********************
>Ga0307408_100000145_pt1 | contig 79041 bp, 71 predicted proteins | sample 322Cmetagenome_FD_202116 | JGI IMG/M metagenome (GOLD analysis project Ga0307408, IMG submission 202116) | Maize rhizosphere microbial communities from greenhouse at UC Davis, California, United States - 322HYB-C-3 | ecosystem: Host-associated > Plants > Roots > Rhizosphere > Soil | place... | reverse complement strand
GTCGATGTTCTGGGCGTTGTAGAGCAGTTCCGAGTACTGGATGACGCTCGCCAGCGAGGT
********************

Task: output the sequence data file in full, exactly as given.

>Ga0307408_100000145_pt1 | contig 79041 bp, 71 predicted proteins | sample 322Cmetagenome_FD_202116 | JGI IMG/M metagenome (GOLD analysis project Ga0307408, IMG submission 202116) | Maize rhizosphere microbial communities from greenhouse at UC Davis, California, United States - 322HYB-C-3 | ecosystem: Host-associated > Plants > Roots > Rhizosphere > Soil | place... | reverse complement strand
GTCGATGTTCTGGGCGTTGTAGAGCAGTTCCGAGTACTGGATGACGCTCGCCAGCGAGGT